- Get out of the gate with the best Coaches must be prepared to inspire players at the beginning with productive and fun practices. This preparation should include interesting talks, useful drills, and competitive workouts. Failing to captivate kids from the beginning can lead to a long season ahead. Getting players enthused about going to practices, not just games, is the key to effective coaching.
- Remember the three keys to coaching excellence.
Caring – working so that each player improves and feels as a vital member of the team.
B. Patience – knowing the game of baseball is difficult and players will improve at different rates.
C. Enthusiasm – coaches have to “bring it to get it” from the players.
Parents also have some preseason baseball responsibilities. They must commit to the following things
Parent’s Preseason Baseball Tips
- Give their kids responsibilities. Parents should not do everything for players. They should have the young ones gather and be responsible for bringing their gear, knowing when practices are and talk to coaches themselves about minor playing issues. Letting them know that you expect them to look forward to practices, give their best in games and appreciate their coaches is also important.
- Appreciate the coaching staff’s commitment, too. Parents should not second guess the coach’s moves. They should do their best to getting kids there on time and giving low-key support during games by never bringing the attention to the stands.
- Prepare mentally for the following things that will happen. Being unprepared for these and other unfortunate things that occur during the season may lead to impulsive, regrettable actions.
The opposition team’s coach or fans acting unsportsmanlike
B. Poor umpiring
C. Their kids are slumping.
Serious baseball players have things they can do for preseason baseball. Of course, doing some early physical training is a good first start. The things below must originate from adults, as young athletes cannot be expected just to do them on their own. Following are some player tips.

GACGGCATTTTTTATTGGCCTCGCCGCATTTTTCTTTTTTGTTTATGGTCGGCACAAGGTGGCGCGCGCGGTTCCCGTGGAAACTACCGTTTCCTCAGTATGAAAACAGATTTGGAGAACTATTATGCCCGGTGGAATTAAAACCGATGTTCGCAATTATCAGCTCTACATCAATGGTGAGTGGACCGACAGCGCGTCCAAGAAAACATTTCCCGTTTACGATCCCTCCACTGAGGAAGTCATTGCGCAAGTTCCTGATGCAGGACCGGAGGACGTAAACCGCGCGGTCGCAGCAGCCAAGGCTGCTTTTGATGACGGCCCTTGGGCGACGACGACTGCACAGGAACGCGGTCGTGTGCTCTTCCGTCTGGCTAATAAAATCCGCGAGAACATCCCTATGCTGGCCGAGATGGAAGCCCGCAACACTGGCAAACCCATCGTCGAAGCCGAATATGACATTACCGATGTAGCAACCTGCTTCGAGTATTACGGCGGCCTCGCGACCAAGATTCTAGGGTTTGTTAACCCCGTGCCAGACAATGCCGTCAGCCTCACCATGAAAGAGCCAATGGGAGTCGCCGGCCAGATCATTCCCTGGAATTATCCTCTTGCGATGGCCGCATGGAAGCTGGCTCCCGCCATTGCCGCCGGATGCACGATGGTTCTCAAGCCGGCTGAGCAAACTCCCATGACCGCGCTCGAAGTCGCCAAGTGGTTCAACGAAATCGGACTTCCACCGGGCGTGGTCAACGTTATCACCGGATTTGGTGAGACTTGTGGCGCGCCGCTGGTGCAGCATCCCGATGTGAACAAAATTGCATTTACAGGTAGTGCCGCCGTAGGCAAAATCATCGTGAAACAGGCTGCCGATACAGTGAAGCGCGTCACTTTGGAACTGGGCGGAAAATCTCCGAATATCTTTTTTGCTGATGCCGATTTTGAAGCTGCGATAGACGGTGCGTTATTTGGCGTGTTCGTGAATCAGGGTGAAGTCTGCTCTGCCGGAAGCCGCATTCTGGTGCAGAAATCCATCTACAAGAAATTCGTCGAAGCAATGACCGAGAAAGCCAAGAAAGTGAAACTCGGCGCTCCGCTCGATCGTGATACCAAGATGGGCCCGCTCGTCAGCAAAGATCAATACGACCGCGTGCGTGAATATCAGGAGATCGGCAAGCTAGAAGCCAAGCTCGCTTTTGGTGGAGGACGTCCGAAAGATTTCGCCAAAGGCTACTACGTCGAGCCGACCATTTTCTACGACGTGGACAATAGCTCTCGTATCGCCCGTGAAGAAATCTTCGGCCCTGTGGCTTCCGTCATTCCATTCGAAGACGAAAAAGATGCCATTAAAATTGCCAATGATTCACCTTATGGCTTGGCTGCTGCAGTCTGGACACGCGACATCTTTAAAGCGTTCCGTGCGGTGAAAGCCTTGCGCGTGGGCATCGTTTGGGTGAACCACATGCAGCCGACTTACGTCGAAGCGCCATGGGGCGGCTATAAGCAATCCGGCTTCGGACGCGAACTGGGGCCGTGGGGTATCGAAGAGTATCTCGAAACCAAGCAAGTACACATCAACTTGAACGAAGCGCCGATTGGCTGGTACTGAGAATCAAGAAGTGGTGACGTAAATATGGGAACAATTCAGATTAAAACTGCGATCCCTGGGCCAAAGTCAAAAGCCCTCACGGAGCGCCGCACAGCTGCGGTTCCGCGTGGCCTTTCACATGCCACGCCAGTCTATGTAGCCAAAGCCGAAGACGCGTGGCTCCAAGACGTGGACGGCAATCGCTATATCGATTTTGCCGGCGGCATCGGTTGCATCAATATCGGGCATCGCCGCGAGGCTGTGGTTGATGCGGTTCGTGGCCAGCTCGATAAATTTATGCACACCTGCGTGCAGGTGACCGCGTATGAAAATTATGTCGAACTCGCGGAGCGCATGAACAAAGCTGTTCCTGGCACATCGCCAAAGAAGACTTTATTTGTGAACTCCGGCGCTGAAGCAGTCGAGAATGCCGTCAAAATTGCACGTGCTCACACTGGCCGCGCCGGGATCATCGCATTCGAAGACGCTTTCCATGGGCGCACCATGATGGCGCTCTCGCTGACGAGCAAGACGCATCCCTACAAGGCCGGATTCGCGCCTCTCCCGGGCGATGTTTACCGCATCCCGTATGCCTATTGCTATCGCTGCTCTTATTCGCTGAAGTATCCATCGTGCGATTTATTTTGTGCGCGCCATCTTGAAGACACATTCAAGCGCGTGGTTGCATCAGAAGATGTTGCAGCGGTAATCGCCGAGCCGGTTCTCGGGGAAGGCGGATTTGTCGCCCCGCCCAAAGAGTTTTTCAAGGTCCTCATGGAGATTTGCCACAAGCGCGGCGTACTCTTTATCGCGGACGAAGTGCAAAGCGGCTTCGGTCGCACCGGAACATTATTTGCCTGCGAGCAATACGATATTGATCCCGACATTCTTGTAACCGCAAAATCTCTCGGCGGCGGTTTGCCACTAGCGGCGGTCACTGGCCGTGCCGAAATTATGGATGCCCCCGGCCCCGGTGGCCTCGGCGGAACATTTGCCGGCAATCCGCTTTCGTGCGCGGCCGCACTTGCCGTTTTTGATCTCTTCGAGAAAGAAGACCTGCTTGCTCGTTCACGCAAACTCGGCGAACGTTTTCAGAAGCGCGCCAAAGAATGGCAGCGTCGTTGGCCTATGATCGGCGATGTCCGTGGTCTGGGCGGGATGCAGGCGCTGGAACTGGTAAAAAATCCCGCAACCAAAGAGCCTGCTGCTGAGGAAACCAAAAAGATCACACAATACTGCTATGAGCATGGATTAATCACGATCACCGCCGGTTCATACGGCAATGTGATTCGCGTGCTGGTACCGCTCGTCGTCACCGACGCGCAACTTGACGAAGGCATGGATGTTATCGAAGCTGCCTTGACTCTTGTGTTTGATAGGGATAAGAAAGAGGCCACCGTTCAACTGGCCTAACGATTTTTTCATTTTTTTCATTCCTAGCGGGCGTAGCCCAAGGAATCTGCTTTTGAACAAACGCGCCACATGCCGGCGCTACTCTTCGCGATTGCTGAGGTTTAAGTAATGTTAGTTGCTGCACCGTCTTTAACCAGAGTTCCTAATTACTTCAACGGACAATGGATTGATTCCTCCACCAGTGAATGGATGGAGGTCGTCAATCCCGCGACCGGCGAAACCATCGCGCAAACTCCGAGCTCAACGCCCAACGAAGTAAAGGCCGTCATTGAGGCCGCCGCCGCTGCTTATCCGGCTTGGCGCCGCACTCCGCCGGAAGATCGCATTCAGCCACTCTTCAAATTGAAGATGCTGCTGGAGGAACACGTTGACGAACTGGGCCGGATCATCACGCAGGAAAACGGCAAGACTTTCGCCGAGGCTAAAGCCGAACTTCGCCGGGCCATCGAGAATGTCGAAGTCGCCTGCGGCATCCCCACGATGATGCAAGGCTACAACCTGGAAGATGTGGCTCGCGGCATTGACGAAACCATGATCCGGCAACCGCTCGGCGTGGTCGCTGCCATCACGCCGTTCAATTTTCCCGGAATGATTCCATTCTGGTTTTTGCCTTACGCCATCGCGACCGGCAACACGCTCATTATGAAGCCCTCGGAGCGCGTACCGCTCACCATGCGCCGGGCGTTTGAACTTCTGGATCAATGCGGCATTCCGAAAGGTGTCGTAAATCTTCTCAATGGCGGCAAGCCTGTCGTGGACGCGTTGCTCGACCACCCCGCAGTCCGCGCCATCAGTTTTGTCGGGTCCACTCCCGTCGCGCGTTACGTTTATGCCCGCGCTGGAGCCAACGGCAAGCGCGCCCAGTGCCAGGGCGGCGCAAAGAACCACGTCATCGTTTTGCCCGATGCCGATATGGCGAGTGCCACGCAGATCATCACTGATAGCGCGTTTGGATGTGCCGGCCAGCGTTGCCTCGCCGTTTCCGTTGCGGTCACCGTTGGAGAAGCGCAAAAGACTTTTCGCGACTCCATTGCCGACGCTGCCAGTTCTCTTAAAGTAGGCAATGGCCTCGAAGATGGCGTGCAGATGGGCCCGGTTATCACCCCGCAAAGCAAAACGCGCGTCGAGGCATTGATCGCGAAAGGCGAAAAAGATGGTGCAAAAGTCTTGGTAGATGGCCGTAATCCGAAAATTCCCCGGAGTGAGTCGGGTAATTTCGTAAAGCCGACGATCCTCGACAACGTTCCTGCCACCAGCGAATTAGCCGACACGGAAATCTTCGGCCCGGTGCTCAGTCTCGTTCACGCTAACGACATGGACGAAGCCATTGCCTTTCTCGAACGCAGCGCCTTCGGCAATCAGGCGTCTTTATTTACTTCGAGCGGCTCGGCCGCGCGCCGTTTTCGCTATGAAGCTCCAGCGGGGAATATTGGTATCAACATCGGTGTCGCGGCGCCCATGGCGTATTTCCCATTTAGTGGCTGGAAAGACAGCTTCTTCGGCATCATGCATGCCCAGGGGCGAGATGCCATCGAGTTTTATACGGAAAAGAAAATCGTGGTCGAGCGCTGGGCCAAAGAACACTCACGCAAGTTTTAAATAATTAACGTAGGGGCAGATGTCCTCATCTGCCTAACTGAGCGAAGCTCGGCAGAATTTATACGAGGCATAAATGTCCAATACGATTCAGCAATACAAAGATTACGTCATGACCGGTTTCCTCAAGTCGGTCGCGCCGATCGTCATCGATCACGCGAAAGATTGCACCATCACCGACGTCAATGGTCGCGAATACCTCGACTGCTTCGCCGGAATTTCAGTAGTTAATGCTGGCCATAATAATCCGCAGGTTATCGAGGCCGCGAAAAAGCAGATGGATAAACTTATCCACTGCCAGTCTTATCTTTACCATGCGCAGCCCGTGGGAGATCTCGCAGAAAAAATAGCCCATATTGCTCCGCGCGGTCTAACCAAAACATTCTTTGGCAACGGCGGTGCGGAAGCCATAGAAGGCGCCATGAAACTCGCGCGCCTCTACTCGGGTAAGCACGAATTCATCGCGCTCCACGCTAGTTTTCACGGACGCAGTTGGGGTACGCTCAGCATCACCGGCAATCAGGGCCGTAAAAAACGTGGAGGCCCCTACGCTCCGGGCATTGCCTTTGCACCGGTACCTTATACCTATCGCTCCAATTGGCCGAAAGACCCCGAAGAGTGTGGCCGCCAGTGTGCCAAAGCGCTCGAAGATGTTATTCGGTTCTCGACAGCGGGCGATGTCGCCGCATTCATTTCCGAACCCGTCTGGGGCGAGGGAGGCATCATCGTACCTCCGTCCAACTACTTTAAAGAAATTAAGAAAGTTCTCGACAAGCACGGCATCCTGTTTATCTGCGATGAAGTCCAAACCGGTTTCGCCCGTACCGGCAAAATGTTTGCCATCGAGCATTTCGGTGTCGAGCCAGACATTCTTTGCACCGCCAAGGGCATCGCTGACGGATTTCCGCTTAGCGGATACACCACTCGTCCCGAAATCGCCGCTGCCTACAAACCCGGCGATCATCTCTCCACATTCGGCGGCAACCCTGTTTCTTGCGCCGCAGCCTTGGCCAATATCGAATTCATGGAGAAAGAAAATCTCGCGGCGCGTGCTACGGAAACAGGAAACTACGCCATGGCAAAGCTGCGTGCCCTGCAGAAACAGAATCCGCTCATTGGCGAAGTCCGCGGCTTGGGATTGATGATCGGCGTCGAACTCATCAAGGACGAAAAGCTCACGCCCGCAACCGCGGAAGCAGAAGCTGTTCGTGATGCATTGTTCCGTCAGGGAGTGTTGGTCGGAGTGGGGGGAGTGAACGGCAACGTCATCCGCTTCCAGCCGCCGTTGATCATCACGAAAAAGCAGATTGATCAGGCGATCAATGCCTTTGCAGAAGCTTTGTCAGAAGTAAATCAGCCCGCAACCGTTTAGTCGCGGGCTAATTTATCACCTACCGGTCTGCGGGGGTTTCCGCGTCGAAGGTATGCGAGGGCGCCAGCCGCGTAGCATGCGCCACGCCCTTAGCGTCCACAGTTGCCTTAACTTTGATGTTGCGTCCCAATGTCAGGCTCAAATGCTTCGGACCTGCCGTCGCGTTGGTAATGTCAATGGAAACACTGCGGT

Preseason Baseball Tips for Players
- Ask their parents about setting up a net in the basement or house, so players have a safe place to hit off a batting tee and throw balls. At home practice not only helps players improve their skills, it also soothes parents’ minds to see their child’s level of interest.
- Players should watch videos online of the big league players hitting, fielding and pitching. Putting positive imagery in their heads of the correct ways to do things is vital for learning and mimicking them.
- The preseason baseball time of year is when players must develop that mental toughness to get them through all the ups and downs that will come. A big part of that is setting their goals, of which the main one being a daily work ethic to improve.
Finally, when any of the above, coaches, players or parents fail to prepare in the baseball preseason, they will not behave during the season like they wished they had.
Jack Perconte has dedicated his post-major league baseball career to helping youth. He has taught baseball and softball for the past 27 years. His playing, coaching and parenting stories create better experiences for athletes and parents. Jack has written over a thousand articles on coaching baseball and youth sports. Jack is the author of “The Making of a Hitter” now $5 and “Raising an Athlete.” His third book “Creating a Season to Remember” is in the works. Jack is a featured writer for Baseball the Magazine. You can also find Jack Perconte on YouTube with over 80 fun and innovative baseball instructional videos.